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I searched for primes of the form $p^p+2$, where $p$ is prime for a range of $p \le 10^5$ on PARI/GP and found that 29 is the only prime of this form in this range.

Questions:

$(1)$ Is $29$ the only prime of the form $p^p+2$, where $p$ is prime?

$(2)$ If not, then are there a finite number of primes of the form $p^p+2$? Can you prove/disprove this?

Edit: Since $p^p$ grows really fast and primes get rarer and are spread farther out for large numbers,

I conjecture that $29$ is the only prime of the form $p^p+2$ where $p$ is a prime.

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    $\begingroup$ @user0410 $3^3+2=29$ $\endgroup$ – kccu May 8 at 21:06
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    $\begingroup$ I think (2) is likely. maybe (1) as well, and hard to decide. Primes are rare far out, and $p^p$ grows rapidly. Did the question occur to you for any reason other than random curiousity ? $\endgroup$ – Ethan Bolker May 8 at 21:09
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    $\begingroup$ @EthanBolker Well I like trying to find rare primes, and since $p^p$ grows rapidly I figured primes like that were rare. But still it would be really nice to prove that 29 is the only prime of this form $\endgroup$ – Mathphile May 8 at 21:14
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    $\begingroup$ @Mathphile For $p=239$ , there is no small factor. So, there is no easy way to show that $p=3$ is the only soluton, if this is actually the case. Did you really arrive at $p=10^6$ ? The number $p^p+2$ is huge for primes near $10^6$. $\endgroup$ – Peter May 8 at 21:29
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    $\begingroup$ I would guess that there are only a finite number of primes. There are about a $(p \log^2 p)^{-1}$-fraction of numbers of size roughly $p^p$ that are prime, by the Prime Number Thm. So--making some leaps of logic admittedly--it is tempting to say that the number of primes of this form is something like $\sum_{p} (p \log^2 p)^{-1}$ which is bounded $\endgroup$ – Mike May 8 at 22:09
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With pfgw, I checked $$p^p+2$$ for the primes from $\ 3\ $ to $\ 24\ 001\ $ The only prime occured for $\ p=3\ $ Hence if another prime of this form exist, it must have more than $\ 100\ 000\ $ digits

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    $\begingroup$ What is hardware configuration on which you are able to check primality of 100000 digit numbers? $\endgroup$ – Nilos May 9 at 8:09
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    $\begingroup$ The program pfgw is specially designed for testing huge numbers for primality. I used the default trial division. I also doublechecked with factordb. Upto $p=20\ 000$ , no other prime. $\endgroup$ – Peter May 9 at 8:22
  • $\begingroup$ So you ran the program on normal laptop? I mean what was the configuration and runtime? $\endgroup$ – Nilos May 9 at 8:24
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    $\begingroup$ On a normal PC. No special hardware. It took several hours however on my slow computer. $\endgroup$ – Peter May 9 at 8:25
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    $\begingroup$ now with my information linked you might be able to push that into millions. $\endgroup$ – Roddy MacPhee May 9 at 19:24
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Some working, but no solution:

Note that $p=2$ doesn't work, and $p=3$ does work. Now suppose $p > 3$.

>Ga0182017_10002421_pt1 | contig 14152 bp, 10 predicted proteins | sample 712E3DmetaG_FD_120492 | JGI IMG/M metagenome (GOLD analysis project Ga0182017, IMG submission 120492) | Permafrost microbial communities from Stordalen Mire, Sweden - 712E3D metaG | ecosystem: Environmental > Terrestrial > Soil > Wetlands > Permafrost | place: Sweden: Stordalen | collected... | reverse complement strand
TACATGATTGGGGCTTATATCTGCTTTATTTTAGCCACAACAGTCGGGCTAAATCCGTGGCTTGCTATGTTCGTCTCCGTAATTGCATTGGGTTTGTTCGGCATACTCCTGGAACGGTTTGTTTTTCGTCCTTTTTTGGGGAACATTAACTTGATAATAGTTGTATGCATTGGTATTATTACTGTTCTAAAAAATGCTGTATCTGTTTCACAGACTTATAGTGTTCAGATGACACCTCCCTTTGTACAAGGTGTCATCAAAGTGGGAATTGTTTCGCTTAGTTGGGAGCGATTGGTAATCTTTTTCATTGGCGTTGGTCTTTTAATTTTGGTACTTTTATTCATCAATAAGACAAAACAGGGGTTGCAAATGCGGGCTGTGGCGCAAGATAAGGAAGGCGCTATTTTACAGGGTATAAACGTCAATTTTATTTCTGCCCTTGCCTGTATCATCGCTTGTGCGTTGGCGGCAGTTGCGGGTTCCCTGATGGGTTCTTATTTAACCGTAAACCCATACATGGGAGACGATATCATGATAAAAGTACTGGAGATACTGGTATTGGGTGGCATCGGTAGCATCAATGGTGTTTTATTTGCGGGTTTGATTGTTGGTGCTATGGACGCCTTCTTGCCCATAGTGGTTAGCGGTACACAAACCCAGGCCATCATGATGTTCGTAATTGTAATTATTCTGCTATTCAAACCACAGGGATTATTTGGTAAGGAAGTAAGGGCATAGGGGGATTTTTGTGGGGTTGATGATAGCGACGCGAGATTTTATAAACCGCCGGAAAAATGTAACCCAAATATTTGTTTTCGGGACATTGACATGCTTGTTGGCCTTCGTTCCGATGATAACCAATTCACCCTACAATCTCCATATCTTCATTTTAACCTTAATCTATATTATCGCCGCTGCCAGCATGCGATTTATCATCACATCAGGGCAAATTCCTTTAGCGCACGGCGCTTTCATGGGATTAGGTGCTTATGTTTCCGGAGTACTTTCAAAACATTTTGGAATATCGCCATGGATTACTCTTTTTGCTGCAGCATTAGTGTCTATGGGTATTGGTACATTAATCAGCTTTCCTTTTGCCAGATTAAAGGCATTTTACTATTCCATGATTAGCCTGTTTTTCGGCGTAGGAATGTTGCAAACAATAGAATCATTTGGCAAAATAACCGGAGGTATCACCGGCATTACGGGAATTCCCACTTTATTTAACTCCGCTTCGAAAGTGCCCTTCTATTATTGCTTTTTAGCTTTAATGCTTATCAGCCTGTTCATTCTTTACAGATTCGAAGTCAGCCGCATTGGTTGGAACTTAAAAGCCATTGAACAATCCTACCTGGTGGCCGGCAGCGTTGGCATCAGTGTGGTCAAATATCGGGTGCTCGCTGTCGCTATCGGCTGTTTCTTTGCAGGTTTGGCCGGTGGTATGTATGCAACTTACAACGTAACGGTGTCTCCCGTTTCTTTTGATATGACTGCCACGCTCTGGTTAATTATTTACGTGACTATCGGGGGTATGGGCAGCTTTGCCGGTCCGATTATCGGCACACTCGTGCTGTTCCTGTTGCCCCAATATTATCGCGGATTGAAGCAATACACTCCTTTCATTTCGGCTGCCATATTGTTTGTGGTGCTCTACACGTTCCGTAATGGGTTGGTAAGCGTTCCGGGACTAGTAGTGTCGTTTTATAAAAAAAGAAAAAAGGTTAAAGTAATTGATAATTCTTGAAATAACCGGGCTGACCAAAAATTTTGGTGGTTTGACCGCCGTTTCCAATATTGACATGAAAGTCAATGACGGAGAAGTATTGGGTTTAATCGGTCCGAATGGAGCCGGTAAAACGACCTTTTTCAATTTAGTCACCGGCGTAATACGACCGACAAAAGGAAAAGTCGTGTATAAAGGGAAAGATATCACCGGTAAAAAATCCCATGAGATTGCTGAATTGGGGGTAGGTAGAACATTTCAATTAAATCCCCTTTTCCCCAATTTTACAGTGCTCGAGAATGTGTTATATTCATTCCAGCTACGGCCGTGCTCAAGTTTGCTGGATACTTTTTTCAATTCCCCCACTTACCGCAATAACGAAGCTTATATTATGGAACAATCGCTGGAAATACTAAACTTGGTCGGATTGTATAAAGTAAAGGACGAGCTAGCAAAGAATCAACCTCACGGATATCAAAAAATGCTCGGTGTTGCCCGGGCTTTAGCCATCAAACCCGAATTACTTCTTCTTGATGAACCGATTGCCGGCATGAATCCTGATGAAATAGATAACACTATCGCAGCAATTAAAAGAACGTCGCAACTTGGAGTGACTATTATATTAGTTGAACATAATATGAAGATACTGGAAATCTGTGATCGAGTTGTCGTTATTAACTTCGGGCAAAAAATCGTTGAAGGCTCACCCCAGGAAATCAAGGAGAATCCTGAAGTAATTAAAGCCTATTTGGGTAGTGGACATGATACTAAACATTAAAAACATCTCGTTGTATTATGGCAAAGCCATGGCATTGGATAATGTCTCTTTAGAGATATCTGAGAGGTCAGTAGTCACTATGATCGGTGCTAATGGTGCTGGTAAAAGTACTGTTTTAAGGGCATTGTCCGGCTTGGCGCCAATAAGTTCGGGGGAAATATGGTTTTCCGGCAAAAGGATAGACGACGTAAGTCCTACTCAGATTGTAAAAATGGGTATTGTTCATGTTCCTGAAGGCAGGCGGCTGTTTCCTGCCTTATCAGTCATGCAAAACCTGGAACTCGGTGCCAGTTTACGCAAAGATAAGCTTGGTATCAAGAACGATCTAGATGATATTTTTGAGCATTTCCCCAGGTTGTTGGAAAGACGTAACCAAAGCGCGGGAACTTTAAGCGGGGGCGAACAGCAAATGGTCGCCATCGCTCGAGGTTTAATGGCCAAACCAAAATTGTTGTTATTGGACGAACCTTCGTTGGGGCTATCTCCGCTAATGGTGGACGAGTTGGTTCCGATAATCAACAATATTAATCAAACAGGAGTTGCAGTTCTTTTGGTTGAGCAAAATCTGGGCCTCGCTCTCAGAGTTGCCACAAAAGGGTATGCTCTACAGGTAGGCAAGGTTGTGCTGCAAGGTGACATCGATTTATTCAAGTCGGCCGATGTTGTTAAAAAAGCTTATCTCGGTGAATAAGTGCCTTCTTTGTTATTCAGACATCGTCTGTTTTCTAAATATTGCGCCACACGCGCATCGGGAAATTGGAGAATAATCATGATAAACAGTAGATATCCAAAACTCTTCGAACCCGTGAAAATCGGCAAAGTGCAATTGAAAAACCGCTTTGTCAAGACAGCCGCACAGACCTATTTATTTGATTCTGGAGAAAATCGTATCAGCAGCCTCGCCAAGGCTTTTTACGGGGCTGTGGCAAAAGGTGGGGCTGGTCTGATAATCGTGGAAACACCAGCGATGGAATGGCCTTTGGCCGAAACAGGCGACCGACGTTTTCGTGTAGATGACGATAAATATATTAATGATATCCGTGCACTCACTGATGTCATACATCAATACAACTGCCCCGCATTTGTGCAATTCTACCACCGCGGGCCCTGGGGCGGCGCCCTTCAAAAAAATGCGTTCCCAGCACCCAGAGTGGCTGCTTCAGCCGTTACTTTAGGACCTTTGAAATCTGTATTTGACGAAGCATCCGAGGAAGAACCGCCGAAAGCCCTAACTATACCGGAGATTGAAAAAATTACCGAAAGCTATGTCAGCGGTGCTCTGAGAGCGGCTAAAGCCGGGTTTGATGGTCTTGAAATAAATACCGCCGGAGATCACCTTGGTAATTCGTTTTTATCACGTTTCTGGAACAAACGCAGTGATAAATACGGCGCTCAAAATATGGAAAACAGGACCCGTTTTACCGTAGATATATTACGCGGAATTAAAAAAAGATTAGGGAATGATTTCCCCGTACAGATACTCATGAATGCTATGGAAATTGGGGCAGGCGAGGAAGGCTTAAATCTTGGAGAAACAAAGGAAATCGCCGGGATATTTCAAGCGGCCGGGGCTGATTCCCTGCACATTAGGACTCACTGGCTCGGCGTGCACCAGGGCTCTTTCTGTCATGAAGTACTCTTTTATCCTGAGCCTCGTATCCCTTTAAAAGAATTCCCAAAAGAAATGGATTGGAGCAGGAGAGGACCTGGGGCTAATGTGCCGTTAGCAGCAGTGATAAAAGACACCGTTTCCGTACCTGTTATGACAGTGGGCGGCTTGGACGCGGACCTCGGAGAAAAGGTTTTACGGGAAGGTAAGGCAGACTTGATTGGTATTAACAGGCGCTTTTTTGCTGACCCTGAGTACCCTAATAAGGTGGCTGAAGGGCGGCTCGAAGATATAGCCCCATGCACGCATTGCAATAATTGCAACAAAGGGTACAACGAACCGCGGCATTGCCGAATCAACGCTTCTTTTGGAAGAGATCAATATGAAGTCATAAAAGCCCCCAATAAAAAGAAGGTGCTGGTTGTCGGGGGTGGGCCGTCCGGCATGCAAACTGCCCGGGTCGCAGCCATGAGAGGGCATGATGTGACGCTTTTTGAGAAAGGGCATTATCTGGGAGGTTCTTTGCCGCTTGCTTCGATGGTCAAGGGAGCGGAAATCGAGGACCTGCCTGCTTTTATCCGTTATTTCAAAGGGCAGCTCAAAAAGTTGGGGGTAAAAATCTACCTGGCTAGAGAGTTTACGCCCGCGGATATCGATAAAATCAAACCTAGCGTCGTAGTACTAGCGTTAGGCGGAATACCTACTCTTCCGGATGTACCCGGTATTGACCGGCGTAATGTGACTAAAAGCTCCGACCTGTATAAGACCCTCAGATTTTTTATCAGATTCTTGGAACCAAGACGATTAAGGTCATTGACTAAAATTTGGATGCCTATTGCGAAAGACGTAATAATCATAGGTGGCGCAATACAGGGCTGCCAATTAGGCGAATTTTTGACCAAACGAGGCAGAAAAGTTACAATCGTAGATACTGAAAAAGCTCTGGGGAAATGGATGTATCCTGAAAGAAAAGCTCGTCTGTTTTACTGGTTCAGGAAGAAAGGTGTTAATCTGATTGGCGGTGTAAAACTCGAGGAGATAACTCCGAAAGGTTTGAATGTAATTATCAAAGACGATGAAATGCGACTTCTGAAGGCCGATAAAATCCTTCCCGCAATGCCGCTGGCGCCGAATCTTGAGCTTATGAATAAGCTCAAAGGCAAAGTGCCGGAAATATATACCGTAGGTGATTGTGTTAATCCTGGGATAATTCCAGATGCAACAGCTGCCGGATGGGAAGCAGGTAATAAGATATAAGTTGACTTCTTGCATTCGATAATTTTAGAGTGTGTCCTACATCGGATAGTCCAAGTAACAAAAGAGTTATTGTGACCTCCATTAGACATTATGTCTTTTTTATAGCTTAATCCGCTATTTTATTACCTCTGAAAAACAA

Suppose $p \equiv 1 \pmod{3}$. Then $p^p + 2 \equiv 1^p + 2 \equiv 0 \pmod{3}$, so it isn't prime.

Therefore, $p \equiv -1 \mod{3}$ and $p$ odd so $p \equiv -1 \mod{6}$. This is as far as I could get. Using WolframAlpha for this case yields numbers that do not have many prime factors, and these factors being distinct and large, so I don't see any way to progress from here.

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    $\begingroup$ Euler's totient theorem and a larger modulus might help. $\endgroup$ – Roddy MacPhee May 9 at 17:51
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It seems reasonable to expect that 29 is the only prime, just because primes get rare as numbers get big, so we'd expect almost all of these numbers to be composite.

That is, heuristically, the prime number theorem gives us the "probability" that a number $n$ is prime is about $\frac{1}{\ln(n)}$.

Therefore, the expected number of primes of this form should be $$ \sum_p \frac{1}{\ln(p^p + 2)} < \sum_p \frac{1}{p \ln(p)} $$ where the sum is over all odd primes. This latter sum converges, as shown in $\sum_{p \in \mathcal P} \frac1{p\ln p}$ converges or diverges?, to roughly 0.92 (the sum over all primes is less than 1.64; the sum over all odd primes omits the term $\frac{1}{2\ln(2)}$.)

So, we'd "expect" to find about one prime of this form, and we have.

Of course, this isn't a proof; it assumes that numbers of the form $p^p + 2$ behave "randomly" with respect to prime factorization, rather than the factors having some special properties.

(Note that applying the same argument to numbers of the form $n^n + 2$, without the requirement that $n$ be prime, gives an expected number of primes approximately $\sum \frac{1}{n\ln(n)}$, which is infinite. Indeed, there are already 5 examples before 2000, at $n = 0, 1, 3, 737, 1349$.)

Compare Hardy and Littlewood's Conjecture E in Some problems of ‘Partitio numerorum’; III: On the expression of a number as a sum of primes:

There are infinitely many primes of the form $m^2 + 1$. The number $P(n)$ of such primes less than $n$ is given asymptotically by $$P(n) \sim C \frac{\sqrt{n}}{\ln(n)}$$ where $$C = \prod_{p=3}^\infty \Biggl(1 - \frac{1}{p-1}\biggl(\frac{-1}{p}\biggr)\Biggr).$$

Also Conjecture K, which gives an aysmptotic number of primes of the form $m^3 + k$ for any fixed $k$ (except when $k$ is a cube).

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